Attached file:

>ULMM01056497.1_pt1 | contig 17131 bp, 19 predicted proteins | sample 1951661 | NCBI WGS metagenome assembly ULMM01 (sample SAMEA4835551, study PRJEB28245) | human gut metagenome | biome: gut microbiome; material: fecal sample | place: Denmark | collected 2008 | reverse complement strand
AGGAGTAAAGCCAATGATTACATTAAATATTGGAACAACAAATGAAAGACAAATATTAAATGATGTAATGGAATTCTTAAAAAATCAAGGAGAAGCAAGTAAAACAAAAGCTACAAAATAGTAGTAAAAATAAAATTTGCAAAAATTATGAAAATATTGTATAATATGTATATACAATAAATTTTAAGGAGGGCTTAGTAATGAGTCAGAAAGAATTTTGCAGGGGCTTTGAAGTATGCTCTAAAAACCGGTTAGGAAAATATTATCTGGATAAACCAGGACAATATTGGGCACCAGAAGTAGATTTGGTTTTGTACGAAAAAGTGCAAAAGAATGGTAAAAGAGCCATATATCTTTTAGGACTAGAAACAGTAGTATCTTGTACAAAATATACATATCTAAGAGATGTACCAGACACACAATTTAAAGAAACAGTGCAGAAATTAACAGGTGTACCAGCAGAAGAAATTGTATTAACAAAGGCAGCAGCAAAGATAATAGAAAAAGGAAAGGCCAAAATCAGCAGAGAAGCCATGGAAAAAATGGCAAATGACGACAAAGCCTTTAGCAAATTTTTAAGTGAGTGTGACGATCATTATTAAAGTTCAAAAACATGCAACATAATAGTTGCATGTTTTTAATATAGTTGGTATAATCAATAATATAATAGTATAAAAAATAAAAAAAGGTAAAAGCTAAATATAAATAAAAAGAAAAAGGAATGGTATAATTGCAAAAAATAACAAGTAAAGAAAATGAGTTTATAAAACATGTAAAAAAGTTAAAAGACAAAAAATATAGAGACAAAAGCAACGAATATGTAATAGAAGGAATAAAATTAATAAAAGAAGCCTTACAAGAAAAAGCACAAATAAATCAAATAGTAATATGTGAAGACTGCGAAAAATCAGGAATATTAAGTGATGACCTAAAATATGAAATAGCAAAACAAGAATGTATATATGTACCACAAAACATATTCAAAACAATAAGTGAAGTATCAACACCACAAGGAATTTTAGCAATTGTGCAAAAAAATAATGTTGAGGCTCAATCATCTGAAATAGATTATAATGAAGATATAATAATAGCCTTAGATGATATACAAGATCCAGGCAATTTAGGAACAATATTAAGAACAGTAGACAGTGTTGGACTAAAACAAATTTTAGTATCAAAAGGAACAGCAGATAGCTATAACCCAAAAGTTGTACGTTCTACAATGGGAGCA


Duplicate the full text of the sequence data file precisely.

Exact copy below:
>ULMM01056497.1_pt1 | contig 17131 bp, 19 predicted proteins | sample 1951661 | NCBI WGS metagenome assembly ULMM01 (sample SAMEA4835551, study PRJEB28245) | human gut metagenome | biome: gut microbiome; material: fecal sample | place: Denmark | collected 2008 | reverse complement strand
AGGAGTAAAGCCAATGATTACATTAAATATTGGAACAACAAATGAAAGACAAATATTAAATGATGTAATGGAATTCTTAAAAAATCAAGGAGAAGCAAGTAAAACAAAAGCTACAAAATAGTAGTAAAAATAAAATTTGCAAAAATTATGAAAATATTGTATAATATGTATATACAATAAATTTTAAGGAGGGCTTAGTAATGAGTCAGAAAGAATTTTGCAGGGGCTTTGAAGTATGCTCTAAAAACCGGTTAGGAAAATATTATCTGGATAAACCAGGACAATATTGGGCACCAGAAGTAGATTTGGTTTTGTACGAAAAAGTGCAAAAGAATGGTAAAAGAGCCATATATCTTTTAGGACTAGAAACAGTAGTATCTTGTACAAAATATACATATCTAAGAGATGTACCAGACACACAATTTAAAGAAACAGTGCAGAAATTAACAGGTGTACCAGCAGAAGAAATTGTATTAACAAAGGCAGCAGCAAAGATAATAGAAAAAGGAAAGGCCAAAATCAGCAGAGAAGCCATGGAAAAAATGGCAAATGACGACAAAGCCTTTAGCAAATTTTTAAGTGAGTGTGACGATCATTATTAAAGTTCAAAAACATGCAACATAATAGTTGCATGTTTTTAATATAGTTGGTATAATCAATAATATAATAGTATAAAAAATAAAAAAAGGTAAAAGCTAAATATAAATAAAAAGAAAAAGGAATGGTATAATTGCAAAAAATAACAAGTAAAGAAAATGAGTTTATAAAACATGTAAAAAAGTTAAAAGACAAAAAATATAGAGACAAAAGCAACGAATATGTAATAGAAGGAATAAAATTAATAAAAGAAGCCTTACAAGAAAAAGCACAAATAAATCAAATAGTAATATGTGAAGACTGCGAAAAATCAGGAATATTAAGTGATGACCTAAAATATGAAATAGCAAAACAAGAATGTATATATGTACCACAAAACATATTCAAAACAATAAGTGAAGTATCAACACCACAAGGAATTTTAGCAATTGTGCAAAAAAATAATGTTGAGGCTCAATCATCTGAAATAGATTATAATGAAGATATAATAATAGCCTTAGATGATATACAAGATCCAGGCAATTTAGGAACAATATTAAGAACAGTAGACAGTGTTGGACTAAAACAAATTTTAGTATCAAAAGGAACAGCAGATAGCTATAACCCAAAAGTTGTACGTTCTACAATGGGAGCA